Wednesday, August 25, 2010

RIP, Satoshi Kon

Hello all,
I had a different entry planned for today, but as usual, I got distracted. Unlike usual, this won’t really be a piffy or lighthearted entry. Sadly, it’s commemorating something that I couldn’t in good conscience let pass unnoticed.
As some of you may know, I was a French and Japanese major in college. While I’m not a huge anime* freak, I still enjoy some of the more skillful anime in an artistic sense. And I’m sad to spread the news that Satoshi Kon, one of the masters of the genre, has passed away.
For those of you who are not familiar, Satoshi Kon’s animated movies deal with human subject matter, so much so that he could have easily chosen live-action as a medium. But instead, he preferred the artistic freedom that was afforded by anime. Needless to say, he paid excruciating attention to the intricacy of his drawings. Unlike many animes where characters look like a bunch of identical blobs with different hairstyles and eye colors, Satoshi Kon’s figures were so realistic that watching his movies is like watching a living, moving portrait. He directed one of my favorite movies of all time, Millennium Actress (Sennen joyu in Japanese), a haunting love story that questions reality and the objectivity of perspective and memory.
If you have a free evening and you like foreign films or if you’ve been meaning to break out of your usual filmic monotony, rent Paprika, Tokyo Godfathers, or one of his many other fine films this week. Give a little kudos to a fine artist and innovator.

*Anime is a catch-all term for any animated movie that comes out of Japan. Much like non-animated western movies, an anime movie can be about anything from porn to the story of the life of the Buddha to a kid’s cartoon. Most of the people in the States who enjoy anime also enjoy video games, hanging out on online forums, having detailed debates about obscure Japan or video-game related topics, and hats with furry animal ears on them. (I know this because as a Japanese major I had to spend WAY too much time in the company of such people.) Because of this, anime gets an underserved bad rap. In Japan it’s a lot less stigmatized.

Tuesday, August 24, 2010

Book report

Remember back in elementary and middle school when you were assigned a list of summer reading books choices at the end of each school year? I do, probably because it was utterly traumatic. Dashing jubilantly out of your last test, ready to head home to a nice popsicle and some cartoons, only to be tapped rudely on the shoulder and handed a nasty yellowed sheet of paper with a billion book titles on it. I loved to read (still do) and probably would have read all summer anyway, but let’s just say my ideal reading list in fifth grade would not have included The Communist Manifesto. BUZZKILL.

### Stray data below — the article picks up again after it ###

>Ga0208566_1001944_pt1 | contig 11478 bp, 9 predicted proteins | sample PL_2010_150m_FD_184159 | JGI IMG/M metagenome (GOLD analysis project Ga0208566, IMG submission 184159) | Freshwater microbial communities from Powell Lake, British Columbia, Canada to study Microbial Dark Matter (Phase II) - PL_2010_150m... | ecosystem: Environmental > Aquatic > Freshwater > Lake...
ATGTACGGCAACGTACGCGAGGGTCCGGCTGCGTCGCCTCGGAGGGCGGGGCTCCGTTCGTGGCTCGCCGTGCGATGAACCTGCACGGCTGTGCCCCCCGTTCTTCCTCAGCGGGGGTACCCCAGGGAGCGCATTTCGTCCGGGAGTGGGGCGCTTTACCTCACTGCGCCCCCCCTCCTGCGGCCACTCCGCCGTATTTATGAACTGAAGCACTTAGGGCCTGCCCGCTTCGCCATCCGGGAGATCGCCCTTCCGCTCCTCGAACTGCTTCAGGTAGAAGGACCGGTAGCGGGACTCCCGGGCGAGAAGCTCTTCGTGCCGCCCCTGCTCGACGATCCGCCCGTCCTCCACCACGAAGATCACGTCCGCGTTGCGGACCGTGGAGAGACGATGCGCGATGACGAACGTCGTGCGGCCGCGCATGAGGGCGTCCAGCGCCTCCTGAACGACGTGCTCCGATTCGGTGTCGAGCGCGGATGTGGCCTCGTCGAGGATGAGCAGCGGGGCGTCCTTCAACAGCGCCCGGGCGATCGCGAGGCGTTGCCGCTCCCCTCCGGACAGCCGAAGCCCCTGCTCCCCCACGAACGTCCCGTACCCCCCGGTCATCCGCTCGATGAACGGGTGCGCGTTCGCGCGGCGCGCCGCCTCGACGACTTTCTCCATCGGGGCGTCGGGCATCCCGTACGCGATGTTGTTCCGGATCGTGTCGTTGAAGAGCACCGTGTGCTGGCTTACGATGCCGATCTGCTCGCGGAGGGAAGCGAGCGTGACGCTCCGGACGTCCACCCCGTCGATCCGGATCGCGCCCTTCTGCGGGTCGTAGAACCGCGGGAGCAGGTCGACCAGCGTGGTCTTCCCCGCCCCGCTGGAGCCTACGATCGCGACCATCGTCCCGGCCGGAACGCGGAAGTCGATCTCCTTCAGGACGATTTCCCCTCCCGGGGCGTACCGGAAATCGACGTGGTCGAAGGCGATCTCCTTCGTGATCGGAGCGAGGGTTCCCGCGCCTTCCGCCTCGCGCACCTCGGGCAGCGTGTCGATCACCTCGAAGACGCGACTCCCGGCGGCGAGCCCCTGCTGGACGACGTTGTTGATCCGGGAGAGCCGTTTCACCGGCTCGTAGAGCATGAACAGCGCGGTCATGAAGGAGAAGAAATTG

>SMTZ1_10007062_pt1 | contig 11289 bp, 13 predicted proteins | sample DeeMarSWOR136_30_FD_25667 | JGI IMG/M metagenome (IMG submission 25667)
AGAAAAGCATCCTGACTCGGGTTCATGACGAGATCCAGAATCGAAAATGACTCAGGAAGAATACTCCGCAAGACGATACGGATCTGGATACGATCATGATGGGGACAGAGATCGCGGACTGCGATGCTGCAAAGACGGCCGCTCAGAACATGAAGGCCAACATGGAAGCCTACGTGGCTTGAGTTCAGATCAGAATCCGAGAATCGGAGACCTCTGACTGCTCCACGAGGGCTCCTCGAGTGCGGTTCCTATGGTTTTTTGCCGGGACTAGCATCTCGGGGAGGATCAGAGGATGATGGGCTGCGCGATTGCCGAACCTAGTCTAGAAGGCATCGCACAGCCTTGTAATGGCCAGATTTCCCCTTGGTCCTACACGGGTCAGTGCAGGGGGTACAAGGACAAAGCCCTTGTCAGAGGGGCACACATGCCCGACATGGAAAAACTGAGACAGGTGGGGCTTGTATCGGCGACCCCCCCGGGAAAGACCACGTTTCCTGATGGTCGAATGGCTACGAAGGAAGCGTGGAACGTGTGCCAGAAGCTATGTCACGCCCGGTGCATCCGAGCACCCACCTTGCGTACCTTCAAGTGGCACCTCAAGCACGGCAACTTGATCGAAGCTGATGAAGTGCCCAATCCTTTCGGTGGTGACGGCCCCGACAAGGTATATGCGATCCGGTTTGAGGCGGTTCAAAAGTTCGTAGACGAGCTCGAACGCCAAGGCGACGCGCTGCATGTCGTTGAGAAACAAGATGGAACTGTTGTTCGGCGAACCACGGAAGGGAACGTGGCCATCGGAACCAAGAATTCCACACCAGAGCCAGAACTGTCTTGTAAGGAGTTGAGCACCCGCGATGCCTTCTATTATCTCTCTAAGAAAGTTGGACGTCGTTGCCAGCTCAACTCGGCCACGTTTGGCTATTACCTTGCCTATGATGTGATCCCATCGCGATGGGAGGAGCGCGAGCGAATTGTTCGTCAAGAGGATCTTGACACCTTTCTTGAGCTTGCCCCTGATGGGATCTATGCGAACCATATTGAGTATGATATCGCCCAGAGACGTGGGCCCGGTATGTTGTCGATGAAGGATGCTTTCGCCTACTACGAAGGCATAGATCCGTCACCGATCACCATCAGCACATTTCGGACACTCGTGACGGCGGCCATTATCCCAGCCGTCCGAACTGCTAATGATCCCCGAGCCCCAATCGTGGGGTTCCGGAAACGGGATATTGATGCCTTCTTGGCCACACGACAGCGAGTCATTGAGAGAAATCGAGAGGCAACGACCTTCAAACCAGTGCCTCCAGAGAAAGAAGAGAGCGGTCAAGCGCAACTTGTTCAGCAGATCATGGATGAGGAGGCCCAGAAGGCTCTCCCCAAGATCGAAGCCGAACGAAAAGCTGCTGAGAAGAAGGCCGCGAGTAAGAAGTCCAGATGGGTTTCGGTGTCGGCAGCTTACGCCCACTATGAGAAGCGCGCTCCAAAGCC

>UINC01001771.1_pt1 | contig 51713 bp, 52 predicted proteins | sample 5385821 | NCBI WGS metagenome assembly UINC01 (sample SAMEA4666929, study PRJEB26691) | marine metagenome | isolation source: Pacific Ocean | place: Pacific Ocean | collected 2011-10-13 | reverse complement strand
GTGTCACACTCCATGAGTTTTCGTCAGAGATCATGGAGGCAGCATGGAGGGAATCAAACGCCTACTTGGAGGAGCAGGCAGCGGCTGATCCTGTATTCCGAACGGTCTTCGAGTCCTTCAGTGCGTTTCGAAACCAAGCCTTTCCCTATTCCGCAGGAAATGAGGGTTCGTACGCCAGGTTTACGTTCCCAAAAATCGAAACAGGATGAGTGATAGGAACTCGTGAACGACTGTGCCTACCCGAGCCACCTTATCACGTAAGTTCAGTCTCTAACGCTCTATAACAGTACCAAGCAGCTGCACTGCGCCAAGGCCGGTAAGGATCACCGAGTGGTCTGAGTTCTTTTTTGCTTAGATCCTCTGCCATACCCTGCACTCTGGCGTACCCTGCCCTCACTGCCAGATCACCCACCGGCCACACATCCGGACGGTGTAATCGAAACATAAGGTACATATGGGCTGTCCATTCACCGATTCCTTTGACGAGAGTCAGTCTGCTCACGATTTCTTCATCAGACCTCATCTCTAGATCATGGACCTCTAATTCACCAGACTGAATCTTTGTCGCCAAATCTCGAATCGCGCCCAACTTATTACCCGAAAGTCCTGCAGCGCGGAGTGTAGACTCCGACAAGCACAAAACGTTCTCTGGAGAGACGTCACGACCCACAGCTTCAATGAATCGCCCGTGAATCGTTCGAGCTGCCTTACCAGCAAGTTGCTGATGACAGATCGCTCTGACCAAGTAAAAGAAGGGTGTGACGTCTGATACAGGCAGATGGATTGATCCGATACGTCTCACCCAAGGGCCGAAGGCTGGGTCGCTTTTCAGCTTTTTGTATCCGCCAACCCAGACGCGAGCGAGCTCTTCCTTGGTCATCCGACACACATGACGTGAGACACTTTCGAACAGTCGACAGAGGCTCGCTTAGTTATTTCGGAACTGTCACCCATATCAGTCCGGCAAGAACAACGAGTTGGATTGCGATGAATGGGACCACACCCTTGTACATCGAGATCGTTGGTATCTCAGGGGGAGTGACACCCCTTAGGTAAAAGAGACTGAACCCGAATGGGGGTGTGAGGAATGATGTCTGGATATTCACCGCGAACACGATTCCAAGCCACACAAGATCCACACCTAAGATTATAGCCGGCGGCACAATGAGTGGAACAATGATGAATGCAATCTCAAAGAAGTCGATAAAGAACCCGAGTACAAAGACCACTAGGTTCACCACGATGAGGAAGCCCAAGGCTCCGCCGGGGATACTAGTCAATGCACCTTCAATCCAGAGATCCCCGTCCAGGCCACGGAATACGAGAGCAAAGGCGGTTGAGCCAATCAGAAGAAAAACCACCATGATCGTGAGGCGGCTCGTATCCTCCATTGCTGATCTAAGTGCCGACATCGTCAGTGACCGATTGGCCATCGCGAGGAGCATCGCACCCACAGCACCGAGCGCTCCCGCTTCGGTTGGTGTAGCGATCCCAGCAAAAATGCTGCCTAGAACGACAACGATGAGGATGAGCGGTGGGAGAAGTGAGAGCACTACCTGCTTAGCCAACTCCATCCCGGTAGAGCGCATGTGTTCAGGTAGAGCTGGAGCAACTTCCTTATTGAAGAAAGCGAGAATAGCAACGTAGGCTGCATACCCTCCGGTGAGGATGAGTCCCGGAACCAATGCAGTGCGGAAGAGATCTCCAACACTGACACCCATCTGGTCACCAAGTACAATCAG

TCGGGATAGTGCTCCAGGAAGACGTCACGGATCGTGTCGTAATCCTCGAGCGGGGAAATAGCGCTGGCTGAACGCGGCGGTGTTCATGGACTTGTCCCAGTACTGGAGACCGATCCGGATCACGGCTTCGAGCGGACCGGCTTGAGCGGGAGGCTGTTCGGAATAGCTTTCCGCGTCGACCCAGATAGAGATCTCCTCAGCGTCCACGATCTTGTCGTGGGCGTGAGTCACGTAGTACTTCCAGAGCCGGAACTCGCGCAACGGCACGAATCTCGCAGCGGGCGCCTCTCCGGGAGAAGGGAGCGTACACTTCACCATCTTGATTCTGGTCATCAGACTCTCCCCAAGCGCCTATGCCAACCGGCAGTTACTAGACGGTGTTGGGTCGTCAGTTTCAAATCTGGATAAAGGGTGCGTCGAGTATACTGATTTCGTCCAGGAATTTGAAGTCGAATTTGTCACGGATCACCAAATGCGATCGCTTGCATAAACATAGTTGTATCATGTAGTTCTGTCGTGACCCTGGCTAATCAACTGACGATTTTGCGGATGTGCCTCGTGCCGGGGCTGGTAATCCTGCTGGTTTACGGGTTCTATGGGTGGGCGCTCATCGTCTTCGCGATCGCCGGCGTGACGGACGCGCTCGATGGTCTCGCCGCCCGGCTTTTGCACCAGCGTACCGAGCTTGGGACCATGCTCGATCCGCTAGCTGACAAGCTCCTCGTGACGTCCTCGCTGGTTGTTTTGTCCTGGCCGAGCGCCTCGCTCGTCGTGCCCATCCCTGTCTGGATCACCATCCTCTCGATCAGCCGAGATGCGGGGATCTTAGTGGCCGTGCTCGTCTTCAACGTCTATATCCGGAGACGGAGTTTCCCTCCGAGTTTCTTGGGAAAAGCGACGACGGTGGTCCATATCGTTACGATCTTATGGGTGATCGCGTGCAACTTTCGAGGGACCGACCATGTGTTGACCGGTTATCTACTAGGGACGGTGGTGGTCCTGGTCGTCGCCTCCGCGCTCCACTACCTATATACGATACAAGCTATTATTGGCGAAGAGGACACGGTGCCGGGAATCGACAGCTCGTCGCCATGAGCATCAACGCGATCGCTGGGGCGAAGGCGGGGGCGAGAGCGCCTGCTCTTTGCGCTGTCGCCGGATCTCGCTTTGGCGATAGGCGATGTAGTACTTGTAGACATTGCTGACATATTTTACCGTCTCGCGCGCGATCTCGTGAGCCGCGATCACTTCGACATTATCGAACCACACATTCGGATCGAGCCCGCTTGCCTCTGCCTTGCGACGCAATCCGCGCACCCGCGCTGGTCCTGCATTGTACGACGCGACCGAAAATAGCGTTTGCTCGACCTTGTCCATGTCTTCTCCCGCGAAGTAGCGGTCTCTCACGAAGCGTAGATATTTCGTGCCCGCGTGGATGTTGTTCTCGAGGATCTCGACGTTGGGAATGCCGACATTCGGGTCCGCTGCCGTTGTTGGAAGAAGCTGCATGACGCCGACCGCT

It may seem unseasonable to write about summer reading right as the beach season ends, and I suppose it is. But I would much rather pass along to you a list of books I’ve read and loved than saddle you with some dry titles based on secondhand recommendations (do you think any of your English teachers would really have enjoyed sitting down with some tea and Night by Elie Wiesel? Come on, it’s not exactly an upper). Keep these in mind if you have a spare minute during the year. Pleasure reading is truly the best therapy.
P.S. You may notice that stuff on this reading list isn’t quite what you would see recommended in your monthly Glamour. While I like to make myself look good, doing so is unfortunately not the purpose of this list. For the record, I also dig the Gossip Girl novels and a good True Blood marathon.
Who Wrote the Bible by Richard Elliot Friedman- Nonfiction. This book is an academic examination of the various historical and cultural forces that influenced the writing of the Old Testament/Torah. I started reading this knowing nothing about ancient Israel or its government and culture, and I came out of it both informed and enlightened. It’s not your typical easy read, but totally worth it if you’re curious about the forces that shaped the bestselling book of all time.